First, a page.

Authorities say they thwarted two potential attacks on schools this week, thanks to tips from concerned citizens.
In Oklahoma, an 18-year-old woman was arrested Sunday after authorities said she threatened to shoot up her former high school. Her co-worker turned her in.
And in Washington state, a 17-year-old boy was arrested Tuesday after his mother alerted authorities to journal entries that detailed his plans to attack his school.
These two cases are the latest in a series of potential attacks foiled by people close to possible perpetrators. In August, authorities announced they uncovered three plots to carry out mass shootings thanks to such information.
Authorities are attributing their success to a strategy increasingly advocated by some experts: When you see something, say something.
Saying something is the first line of defense, experts say
Training people to recognize warning signs that could prevent tragedy is a driving principle of Sandy Hook Promise, the nonprofit formed following the 2012 shooting at Sandy Hook Elementary School in Newtown, Connecticut.
“Say Something,” one of the organization’s signature programs, trains students to look for signs that someone might be at risk of hurting themselves or others and tell a trusted adult. They can also submit anonymous tips through an app, a telephone hotline or a website.
Some of the warning signs that Sandy Hook Promise recommends students look out for include seemingly obvious ones, such as overt threats of violence, talk of bringing weapons to school and recruiting others to join them.
But a back-to-school checklist released by the organization also includes signs such as suddenly withdrawing from people or activities, expressing hopelessness about the future and changing their personal appearance dramatically.
The tips submitted by students go through a crisis center staffed by trained professionals who might dispatch first responders to a scene if necessary, or otherwise connect with the appropriate people in a community to address the issue at hand.
“It really speaks to the heart of prevention,” Mark Barden, co-founder and managing director of Sandy Hook Promise, said. “By empowering students with the training and the tools to look out for at-risk behavior, we can prevent the tragedy before it happens.”
Authorities are seeing an increase in tips from the public
It’s difficult to determine how many incidents of gun violence or other attacks have been prevented because, well, they never happened.
But some organizations and agencies are reporting a high volume of tips from the public.
Sandy Hook Promise said it has received more than 30,000 tips since April 2018. According to Barden, almost all of the tips were legitimate — as opposed to false reports or hoaxes.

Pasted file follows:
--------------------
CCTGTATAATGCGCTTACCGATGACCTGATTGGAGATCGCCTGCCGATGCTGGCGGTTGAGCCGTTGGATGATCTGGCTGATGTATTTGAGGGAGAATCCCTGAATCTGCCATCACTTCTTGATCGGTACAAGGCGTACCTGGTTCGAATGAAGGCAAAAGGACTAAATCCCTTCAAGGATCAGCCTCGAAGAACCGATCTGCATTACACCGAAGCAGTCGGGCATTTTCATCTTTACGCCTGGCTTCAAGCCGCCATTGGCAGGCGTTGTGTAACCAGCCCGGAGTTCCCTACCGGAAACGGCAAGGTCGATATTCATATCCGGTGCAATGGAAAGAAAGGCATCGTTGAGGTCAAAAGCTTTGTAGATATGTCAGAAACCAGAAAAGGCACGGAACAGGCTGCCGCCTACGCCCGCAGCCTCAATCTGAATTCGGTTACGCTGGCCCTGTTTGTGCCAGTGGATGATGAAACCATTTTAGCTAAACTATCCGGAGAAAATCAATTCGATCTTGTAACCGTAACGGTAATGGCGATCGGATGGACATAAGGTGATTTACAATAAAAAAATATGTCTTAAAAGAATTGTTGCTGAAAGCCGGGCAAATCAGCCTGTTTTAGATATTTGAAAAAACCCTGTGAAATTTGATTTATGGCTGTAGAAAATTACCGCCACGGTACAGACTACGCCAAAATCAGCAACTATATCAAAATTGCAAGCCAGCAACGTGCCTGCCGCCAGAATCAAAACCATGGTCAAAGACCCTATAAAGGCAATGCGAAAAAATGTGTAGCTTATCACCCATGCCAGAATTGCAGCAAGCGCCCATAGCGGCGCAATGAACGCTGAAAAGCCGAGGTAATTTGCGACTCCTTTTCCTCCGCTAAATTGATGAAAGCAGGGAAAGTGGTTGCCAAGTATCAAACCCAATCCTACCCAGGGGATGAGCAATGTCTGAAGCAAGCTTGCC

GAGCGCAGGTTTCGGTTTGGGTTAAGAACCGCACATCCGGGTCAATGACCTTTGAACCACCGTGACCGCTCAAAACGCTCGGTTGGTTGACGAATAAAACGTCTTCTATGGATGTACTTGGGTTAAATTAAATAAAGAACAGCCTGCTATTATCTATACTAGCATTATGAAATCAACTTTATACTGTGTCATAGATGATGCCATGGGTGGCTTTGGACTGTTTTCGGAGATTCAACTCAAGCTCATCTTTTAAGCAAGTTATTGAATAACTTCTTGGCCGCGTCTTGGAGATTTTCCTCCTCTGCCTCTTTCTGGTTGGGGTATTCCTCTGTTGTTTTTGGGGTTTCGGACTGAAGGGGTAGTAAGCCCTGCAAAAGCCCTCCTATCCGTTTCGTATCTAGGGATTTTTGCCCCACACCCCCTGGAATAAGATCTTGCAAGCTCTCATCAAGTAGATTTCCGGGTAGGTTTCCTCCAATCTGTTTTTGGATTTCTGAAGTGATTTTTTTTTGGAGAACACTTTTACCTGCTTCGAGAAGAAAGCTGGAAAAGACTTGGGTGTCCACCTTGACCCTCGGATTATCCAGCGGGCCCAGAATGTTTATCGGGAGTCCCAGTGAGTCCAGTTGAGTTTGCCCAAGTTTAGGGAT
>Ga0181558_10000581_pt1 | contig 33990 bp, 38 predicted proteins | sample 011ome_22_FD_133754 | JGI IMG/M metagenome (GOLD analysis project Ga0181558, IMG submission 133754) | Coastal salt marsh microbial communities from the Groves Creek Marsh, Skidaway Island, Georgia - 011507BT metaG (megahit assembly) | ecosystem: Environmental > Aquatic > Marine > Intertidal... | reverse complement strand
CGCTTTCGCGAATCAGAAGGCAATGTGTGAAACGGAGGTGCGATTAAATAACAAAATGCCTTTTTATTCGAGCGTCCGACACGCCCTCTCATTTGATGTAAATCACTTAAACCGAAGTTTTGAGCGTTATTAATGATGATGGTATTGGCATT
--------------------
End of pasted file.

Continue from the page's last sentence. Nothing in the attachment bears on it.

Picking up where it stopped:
“There are a growing number of tragedies that will never happen because students were empowered to follow the model and got somebody connected to help before it became a tragedy,” Barden said.
The FBI received more than 38,000 tips during the first full week of August after mass shootings in El Paso, Texas, and Dayton, Ohio, a bureau official said. That number was up from the FBI’s average of 22,000 tips per week this year, though not all of those tips are actionable and some are not really tips at all.
Critics argue it’s not a real solution to gun violence
Not everyone agrees that encouraging people, especially students, to be on heightened alert is an appropriate strategy.
Critics of Sandy Hook Promise’s “Say Something” program and similar approaches say that the strategy places an unfair burden on children and exposes them to unnecessary trauma.
Patrick Blanchfield, an associate faculty member of the Brooklyn Institute for Social Research who writes about gun violence, said that teaching kids to be hypervigilant is “something we feel like we can do” rather than a real solution to the problem of gun violence.
“What we’re basically asking kids to do is fill in these gaps,” he told CNN.
Blanchfield also added that Sandy Hook Promise’s back-to-school checklist encourages students to report behaviors that are considered normal for adolescents, and that he was concerned about what that could mean for struggling students who don’t have violent intentions.
Katherine Newman, interim chancellor at the University of Massachusetts Boston and the author of “Rampage: The Social Roots of School Shootings,” said that encouraging people to come forward with information and other solutions to the gun violence problem aren’t mutually exclusive.
It’s extremely important, she said, for people to have safe mechanisms through which to report concerns about potential violence in their communities.
“They are the best source of information by far, and if we don’t give them a way of [reporting threats] that is confidential and leads to thoughtful response, then we cut ourselves off from the only source of information that actually does have a chance of being preventative,” Newman said.